The feeling of guilt goes hand-in-hand with being a parent for the most part. I completely agree with Ms. Spencer’s point here. To be honest, I hadn’t thought of this until I read someone on my Babycenter Forum ask about guilt and I realized that …damn…this person is so right…I do feel that feeling. I wouldn’t necessarily call it guilt but sort of this feeling that somehow you are being unfair to your firstborn and hitherto only child by messing his world up by bringing another child into it.

J got all our love and attention, all the time. After the move to SJ and Aaron went to work, it was me and J all day, every week day. We were each other’s best buddies. Except for my one friend and her family, we didn’t know anybody else in the city and J and I hung out all the time. He was my child, my travel companion, and my lunch partner. Together with him, I discovered new roads, communities, parks, places, and stores. I spent hours with him, reading, playing, holding hands, hugging and kissing. He had gotten even more attached to me now and every time I saw him play by himself or even when we were in the midst of play, I wondered if I’d ever be able to give him that same love and attention in a few months, weeks, days…when his sister got here. In hindsight, I know I needn’t have worried but I cannot take away from the legitimacy of those emotions I felt during those times.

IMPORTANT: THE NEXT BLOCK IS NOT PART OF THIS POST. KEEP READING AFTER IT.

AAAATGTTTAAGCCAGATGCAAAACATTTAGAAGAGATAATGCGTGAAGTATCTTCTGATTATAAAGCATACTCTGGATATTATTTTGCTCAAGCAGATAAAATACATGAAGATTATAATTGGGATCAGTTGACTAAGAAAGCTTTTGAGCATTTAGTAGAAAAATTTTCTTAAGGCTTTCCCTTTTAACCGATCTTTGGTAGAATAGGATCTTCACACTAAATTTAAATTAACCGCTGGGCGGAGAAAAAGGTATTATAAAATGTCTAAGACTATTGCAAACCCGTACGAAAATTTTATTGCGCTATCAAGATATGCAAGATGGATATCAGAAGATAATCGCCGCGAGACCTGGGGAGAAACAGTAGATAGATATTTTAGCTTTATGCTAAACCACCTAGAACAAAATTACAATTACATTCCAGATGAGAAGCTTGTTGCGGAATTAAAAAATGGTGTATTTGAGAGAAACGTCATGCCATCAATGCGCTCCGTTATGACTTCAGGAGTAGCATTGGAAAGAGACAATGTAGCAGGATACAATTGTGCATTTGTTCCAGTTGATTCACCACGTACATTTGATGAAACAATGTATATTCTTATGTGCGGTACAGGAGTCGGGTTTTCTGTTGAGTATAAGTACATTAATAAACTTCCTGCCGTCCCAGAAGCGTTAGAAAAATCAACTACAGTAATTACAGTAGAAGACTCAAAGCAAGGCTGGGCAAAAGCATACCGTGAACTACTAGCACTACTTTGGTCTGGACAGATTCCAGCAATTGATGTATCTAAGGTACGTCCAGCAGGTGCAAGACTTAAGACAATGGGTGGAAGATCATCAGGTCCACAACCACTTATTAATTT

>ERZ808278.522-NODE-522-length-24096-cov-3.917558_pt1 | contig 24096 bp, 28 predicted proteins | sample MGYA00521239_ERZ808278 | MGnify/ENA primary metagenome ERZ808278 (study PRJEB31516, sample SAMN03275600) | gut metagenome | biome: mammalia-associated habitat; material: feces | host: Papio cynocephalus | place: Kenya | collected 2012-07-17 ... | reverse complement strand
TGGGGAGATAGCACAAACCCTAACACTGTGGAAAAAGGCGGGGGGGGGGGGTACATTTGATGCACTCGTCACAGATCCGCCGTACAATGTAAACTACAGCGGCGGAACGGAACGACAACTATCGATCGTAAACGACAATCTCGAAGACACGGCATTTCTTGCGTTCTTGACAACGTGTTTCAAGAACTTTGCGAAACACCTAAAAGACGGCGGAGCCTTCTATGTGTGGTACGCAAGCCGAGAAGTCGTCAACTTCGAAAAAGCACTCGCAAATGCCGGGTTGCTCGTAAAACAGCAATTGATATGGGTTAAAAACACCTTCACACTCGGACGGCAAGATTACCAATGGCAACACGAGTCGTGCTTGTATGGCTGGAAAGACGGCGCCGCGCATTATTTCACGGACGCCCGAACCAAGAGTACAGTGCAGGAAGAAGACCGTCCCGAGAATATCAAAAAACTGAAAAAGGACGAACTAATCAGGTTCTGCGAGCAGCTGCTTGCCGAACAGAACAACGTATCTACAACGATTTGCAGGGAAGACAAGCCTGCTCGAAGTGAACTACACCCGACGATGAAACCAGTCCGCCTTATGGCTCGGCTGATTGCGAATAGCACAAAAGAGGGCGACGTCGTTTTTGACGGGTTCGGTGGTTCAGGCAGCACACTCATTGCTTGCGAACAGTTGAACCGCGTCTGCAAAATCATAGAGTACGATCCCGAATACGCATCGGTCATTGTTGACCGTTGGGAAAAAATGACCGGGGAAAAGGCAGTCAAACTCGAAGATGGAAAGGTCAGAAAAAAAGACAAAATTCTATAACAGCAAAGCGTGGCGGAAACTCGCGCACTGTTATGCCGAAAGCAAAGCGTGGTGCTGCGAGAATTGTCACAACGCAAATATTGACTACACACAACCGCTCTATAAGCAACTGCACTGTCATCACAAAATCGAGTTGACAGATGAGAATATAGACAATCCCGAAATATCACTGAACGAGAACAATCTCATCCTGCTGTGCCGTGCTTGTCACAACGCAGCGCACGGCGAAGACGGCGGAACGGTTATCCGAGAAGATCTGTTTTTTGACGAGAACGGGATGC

4. You will forget how to do all the newborn things.

Disagree. Partly, this forgetting  depends on the age gap between kids. The two years of difference between my kids didn’t affect me at all and it definitely didn’t make any of their newborn behaviors or realities (like the ones Ms. Spencer mentions – diaper explosions, dangling belly button scab, etc) foreign. In fact, I found them endearing. Remember I was/am trying to savor every bit of this pregnancy and baby stage so every thing I did, I tried/try to tuck it away in a little memory folder. I want these little things – however gross, disgusting, don’t-care-if-I-never-see-THAT-again kinda expressions to be a part of me forever. I know I will eventually forget them and these memories will fade away but for now, they are there and I am going to enjoy their existence. I still remembered how to swaddle, change diapers (was still/am still doing it for J), fold and unfold strollers, and so on. I might have gotten a little rusty around the edges in terms of forgetting the mechanics of attaching the carseat to the stroller but Aaron remembered and parenting, after all, is a partnership . As for as the actual newborn baby realities, I never forgot them.

5. The same things that sucked before will suck again.